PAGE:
Diego Cordero
Diego Cordero might be young, but he's wise beyond his years, disciplined and talented, and at his very young age, is becoming an unstoppable force in the filmmaking industry. Courtesy of Diego Cordero

Every once in a while, you come across inspiring people and Diego Cordero is one of them. Hailing from the Dominican Republic, Cordero, a young man in his 20s, is following his dreams as a filmmaker with a lot of hard work, dedication, and of course, his innate talent to capture wonderful images on film and captivating the spectator. Fresh out of college, Cordero has created his own path to success, even being recognized by the American Society of Cinematographers, where he was nominated for the Student Heritage Awards thanks to his work on the short film “Silver.”

But this isn’t the only time Cordero has been acknowledged for his work. He won “Best Cinematography” at the Hollywood International Moving Pictures Festival for the short “Kun Fayakun,” and another one of his shorts “Polaroid Kingdom,” in which he was the cinematographer, was a favorite, taking prizes at the LA Shorts Award in November 2017, NYC Indie Film Award in November 2017, LAIFF Awards in October 2017, HIMPFF Awards in October 2017, Gold Movie in London in October 2017, and at the Oniros Film Awards in October 2017.

Diego Cordero
Cordero receiving his award at the Hollywood International Moving Pictures Festival. Courtesy of Diego Cordero

If that wasn’t enough, some of his more “mainstream” work include music videos. Cordero was the Camera Operator for Maluma’s “Sin Contrato,” directed by Jessy Terrero with cinematography by Daniel Pearl ASC. He was also the cinematographer for Mark The Beast’s music video “In Love With The Devil,” and participated in the T.V. Series “Big Dogs” as a colorist. These are just some of this talented man’s accomplishments in the industry, and to learn more about him, we sat down with Cordero to talk a little bit more about his journey, where it has taken him and his plans for the future.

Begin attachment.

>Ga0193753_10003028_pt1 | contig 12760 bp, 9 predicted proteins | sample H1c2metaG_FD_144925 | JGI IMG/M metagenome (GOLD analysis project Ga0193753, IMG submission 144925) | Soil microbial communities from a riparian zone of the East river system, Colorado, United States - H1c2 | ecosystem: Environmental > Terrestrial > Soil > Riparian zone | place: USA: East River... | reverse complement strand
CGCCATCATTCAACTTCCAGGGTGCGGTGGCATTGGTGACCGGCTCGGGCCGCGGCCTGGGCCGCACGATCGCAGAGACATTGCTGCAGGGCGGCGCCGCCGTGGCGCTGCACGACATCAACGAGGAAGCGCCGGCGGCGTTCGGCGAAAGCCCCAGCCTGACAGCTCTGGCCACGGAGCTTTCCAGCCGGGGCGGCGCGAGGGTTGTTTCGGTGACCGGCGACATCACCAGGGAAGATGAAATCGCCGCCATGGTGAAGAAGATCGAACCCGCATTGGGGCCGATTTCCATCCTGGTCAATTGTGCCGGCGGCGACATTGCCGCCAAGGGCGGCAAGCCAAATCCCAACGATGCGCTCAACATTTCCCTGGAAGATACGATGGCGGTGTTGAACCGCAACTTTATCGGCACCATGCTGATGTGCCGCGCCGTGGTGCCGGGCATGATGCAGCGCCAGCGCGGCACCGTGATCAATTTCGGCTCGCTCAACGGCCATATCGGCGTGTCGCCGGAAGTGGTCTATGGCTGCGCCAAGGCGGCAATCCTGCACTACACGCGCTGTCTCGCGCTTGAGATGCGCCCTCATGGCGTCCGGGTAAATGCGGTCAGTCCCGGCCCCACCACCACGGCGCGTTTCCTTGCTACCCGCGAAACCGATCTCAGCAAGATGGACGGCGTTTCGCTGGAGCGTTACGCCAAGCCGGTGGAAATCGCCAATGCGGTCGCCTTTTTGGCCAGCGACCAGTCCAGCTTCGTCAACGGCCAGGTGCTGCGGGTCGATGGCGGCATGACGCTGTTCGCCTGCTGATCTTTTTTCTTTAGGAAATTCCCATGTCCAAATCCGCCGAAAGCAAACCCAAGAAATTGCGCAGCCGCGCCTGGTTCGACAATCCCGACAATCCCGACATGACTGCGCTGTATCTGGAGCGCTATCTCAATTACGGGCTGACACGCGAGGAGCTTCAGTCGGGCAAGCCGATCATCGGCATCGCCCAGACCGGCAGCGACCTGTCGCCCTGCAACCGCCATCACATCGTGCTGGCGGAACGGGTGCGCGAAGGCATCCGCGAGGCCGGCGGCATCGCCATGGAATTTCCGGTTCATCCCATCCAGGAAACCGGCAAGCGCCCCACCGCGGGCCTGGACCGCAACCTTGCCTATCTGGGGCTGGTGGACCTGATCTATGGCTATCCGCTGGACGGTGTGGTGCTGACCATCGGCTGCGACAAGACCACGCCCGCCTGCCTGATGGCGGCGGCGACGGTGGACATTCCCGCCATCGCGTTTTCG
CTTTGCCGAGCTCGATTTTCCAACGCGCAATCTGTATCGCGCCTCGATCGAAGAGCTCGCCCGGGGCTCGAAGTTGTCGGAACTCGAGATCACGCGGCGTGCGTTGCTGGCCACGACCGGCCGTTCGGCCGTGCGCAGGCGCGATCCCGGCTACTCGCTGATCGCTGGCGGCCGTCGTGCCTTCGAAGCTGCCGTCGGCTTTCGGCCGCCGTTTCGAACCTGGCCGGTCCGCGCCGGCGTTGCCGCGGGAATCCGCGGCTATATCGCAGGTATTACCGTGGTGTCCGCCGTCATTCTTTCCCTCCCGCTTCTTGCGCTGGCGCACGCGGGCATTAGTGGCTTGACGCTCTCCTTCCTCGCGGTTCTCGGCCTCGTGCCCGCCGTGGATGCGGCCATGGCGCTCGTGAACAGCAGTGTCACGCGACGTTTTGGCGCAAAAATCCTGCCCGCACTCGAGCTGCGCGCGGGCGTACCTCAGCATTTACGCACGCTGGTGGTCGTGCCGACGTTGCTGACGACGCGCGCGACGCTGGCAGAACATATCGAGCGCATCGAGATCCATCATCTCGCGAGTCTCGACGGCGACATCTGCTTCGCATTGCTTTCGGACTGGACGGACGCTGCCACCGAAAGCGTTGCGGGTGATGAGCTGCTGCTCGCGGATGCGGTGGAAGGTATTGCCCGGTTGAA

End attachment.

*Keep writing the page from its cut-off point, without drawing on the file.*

In our conversation, we could appreciate that Cordero is wise beyond his years, with a maturity level that exceeds expectations, making him even more grounded and disciplined for such a challenging industry. His words were eloquent and to the point, and after speaking with him we saw all the qualities that have made him so successful in his short years.

LATIN TIMES: How did you get involved in filmmaking?

DIEGO CORDERO: After graduating high school in Dominican Republic, I took a sabbatical year to work on film sets and see what it was all about. During my first summer out of school, I approached a family friend who was getting ready to shoot a feature film. He took me under his wing and gave me a job as a production assistant. Later on during production, he made me responsible for capturing surveillance-type footage for the dystopian film. At the time, this was one of the highest-budget films produced in the Dominican Republic. It was an immense amount of work that I did not expect, but there was an equal amount of lessons to be learned, and I loved every minute of it.

LT: When did you realize this was what you wanted to do in life?

DC: I picked up photography when I was about fourteen years old. After learning the basics, I started experimenting with long exposures and night photography. I soon realized how some of my own pictures could influence my feelings. I started making images that would provoke an emotion, or at least I tried. At this point I did not appreciate films and art the way I do now. I was not aware people had been pouring emotion into images for centuries, or at least I didn’t pay attention until I did it myself. When I turned sixteen I started making action sports videos of my friends and I, weekends would fly by as I shot and edited these short, fun videos and I would not think of anything else. I realized I could do this for the rest of my life and not get bored. This still holds true.